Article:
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Delusional Disorder
Delusional disorder is a mental illness in which the patient presents delusions, but with no accompanying prominent hallucinations, thought disorder, mood disorder, or significant flattening of affect.[1][2] Delusions are a specific symptom of psychosis
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Specialty (medicine)
A specialty, or speciality, in medicine is a branch of medical practice. After completing medical school, physicians or surgeons usually further their medical education in a specific specialty of medicine by completing a multiple year residency to become a medical specialist.[1]Contents1 History of medical specialization 2 Classification of medical specialization 3 Specialties that are common worldwide 4 List of specialties recognized in the European Union and European Economic Area 5 List of North American medical specialties and others 6 Physician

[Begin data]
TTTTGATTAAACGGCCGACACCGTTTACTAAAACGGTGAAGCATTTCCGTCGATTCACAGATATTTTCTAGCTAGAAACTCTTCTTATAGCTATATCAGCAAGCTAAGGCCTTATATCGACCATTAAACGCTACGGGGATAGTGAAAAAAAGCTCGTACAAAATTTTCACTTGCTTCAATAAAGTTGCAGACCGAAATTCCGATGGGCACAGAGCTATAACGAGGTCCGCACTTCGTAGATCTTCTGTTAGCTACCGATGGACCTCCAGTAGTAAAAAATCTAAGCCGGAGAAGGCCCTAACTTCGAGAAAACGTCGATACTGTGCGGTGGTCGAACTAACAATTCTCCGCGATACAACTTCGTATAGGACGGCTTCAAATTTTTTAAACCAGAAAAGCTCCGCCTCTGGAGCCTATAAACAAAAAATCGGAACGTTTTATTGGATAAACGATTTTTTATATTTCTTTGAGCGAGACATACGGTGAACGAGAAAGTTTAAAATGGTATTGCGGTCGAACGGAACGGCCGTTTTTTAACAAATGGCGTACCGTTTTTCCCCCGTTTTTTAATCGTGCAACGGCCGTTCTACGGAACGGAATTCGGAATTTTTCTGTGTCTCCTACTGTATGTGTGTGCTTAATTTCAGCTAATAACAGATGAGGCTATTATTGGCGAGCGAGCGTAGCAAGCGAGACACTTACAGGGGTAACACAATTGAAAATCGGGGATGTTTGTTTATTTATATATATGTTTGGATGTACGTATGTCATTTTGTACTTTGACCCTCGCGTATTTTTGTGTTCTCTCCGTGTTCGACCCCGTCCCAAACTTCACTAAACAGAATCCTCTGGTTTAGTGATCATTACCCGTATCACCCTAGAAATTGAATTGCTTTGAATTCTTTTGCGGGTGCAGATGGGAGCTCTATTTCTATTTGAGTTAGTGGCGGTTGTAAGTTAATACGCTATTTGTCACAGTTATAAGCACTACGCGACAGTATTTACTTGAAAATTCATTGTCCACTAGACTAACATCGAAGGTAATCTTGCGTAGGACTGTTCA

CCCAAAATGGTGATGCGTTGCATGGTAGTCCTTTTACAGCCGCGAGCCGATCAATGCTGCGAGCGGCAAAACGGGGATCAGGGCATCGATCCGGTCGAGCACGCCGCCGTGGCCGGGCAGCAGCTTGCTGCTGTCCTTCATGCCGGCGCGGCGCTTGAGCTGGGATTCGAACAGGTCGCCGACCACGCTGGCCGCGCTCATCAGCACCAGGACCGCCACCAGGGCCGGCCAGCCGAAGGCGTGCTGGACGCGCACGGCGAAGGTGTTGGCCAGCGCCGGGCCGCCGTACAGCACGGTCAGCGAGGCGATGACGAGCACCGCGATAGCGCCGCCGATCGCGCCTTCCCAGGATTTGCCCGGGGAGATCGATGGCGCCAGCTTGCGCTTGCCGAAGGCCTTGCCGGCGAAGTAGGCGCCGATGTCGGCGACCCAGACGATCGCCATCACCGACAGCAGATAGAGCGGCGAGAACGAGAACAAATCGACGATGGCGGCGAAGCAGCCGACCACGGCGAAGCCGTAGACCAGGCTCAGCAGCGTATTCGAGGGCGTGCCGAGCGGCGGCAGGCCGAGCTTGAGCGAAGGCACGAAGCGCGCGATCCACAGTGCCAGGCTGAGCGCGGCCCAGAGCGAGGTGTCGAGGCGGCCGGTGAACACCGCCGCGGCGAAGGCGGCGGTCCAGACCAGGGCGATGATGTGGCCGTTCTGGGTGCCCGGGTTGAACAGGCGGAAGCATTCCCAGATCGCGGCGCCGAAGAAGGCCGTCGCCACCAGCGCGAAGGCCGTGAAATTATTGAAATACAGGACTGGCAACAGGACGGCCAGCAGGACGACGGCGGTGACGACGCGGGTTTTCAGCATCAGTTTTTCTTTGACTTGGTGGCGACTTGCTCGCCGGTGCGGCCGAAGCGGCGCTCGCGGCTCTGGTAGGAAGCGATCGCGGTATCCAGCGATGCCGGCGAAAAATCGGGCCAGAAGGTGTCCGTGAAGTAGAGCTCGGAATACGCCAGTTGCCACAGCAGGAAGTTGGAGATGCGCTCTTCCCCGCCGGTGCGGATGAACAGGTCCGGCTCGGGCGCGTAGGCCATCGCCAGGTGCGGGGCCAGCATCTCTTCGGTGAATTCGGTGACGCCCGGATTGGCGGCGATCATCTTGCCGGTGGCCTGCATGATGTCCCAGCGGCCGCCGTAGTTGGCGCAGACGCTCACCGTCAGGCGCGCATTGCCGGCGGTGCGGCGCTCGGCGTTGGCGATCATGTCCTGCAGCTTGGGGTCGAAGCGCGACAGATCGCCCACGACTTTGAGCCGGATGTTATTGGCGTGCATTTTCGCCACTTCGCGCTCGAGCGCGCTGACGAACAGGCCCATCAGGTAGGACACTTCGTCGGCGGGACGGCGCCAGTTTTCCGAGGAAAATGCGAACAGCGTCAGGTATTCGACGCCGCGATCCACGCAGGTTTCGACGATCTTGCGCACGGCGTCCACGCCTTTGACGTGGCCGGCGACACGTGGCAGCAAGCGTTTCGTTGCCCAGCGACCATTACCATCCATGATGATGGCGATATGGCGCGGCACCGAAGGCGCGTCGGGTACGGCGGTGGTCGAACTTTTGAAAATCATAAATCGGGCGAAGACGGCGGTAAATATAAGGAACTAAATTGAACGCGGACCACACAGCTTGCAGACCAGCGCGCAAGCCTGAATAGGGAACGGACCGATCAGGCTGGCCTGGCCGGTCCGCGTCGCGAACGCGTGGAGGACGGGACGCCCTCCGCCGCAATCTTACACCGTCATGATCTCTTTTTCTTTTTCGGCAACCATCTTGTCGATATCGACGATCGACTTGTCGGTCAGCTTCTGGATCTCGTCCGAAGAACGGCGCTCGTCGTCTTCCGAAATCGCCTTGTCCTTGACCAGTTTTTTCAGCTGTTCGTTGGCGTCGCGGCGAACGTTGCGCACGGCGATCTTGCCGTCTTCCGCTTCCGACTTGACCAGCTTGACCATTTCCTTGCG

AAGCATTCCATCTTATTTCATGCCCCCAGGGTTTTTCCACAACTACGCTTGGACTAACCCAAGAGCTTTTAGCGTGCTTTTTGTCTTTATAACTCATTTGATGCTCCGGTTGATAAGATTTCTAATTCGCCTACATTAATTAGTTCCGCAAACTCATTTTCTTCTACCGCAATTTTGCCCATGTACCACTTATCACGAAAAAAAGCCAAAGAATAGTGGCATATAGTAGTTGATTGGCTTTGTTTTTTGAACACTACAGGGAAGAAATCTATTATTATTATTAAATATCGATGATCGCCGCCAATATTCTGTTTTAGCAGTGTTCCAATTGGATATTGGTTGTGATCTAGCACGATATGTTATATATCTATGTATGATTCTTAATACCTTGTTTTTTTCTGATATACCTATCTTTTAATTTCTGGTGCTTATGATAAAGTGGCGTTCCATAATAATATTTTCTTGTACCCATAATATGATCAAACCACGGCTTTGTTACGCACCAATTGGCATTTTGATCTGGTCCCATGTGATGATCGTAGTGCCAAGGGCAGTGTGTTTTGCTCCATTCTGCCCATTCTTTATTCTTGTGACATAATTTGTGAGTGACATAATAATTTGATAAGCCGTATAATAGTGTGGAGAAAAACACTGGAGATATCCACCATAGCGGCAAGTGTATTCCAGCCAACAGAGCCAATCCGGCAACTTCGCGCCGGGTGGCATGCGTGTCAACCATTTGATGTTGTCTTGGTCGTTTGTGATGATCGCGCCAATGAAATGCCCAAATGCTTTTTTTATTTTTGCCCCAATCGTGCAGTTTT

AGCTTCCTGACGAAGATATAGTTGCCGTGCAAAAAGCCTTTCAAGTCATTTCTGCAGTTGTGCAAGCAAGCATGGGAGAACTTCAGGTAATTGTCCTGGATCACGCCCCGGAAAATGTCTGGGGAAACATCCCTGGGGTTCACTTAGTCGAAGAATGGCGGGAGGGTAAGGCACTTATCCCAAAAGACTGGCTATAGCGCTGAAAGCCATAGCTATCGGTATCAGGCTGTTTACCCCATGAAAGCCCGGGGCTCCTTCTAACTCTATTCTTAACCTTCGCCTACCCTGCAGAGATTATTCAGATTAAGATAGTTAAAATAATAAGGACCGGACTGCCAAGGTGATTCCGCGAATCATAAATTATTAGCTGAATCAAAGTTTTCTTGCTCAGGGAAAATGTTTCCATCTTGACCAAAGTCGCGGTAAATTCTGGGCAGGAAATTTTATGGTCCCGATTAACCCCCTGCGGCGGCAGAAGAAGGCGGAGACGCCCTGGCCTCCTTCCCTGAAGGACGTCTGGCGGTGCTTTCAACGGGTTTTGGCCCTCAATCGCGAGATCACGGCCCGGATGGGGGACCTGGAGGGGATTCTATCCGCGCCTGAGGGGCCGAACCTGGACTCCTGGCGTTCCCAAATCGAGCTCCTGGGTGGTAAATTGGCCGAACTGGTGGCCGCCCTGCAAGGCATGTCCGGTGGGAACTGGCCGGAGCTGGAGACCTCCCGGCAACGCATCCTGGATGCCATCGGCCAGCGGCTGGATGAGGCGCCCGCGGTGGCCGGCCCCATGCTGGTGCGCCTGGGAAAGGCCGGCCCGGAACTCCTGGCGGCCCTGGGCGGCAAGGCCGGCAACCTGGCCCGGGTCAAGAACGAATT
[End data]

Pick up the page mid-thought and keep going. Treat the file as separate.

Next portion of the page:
Physician
compensation 7 Specialties by country7.1 Australia and New Zealand 7.2 Canada 7.3 Germany 7.4 India 7.5 United States 7.6 Specialty and Physician
Physician
Location8 Other uses 9 Training 10 Satisfaction 11 See also 12 ReferencesHistory of medical specialization[edit] To a certain extent, medical practitioners have always been specialized
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Psyche (psychology)
In psychology, the psyche /ˈsaɪki/ is the totality of the human mind, conscious and unconscious. Psychology
Psychology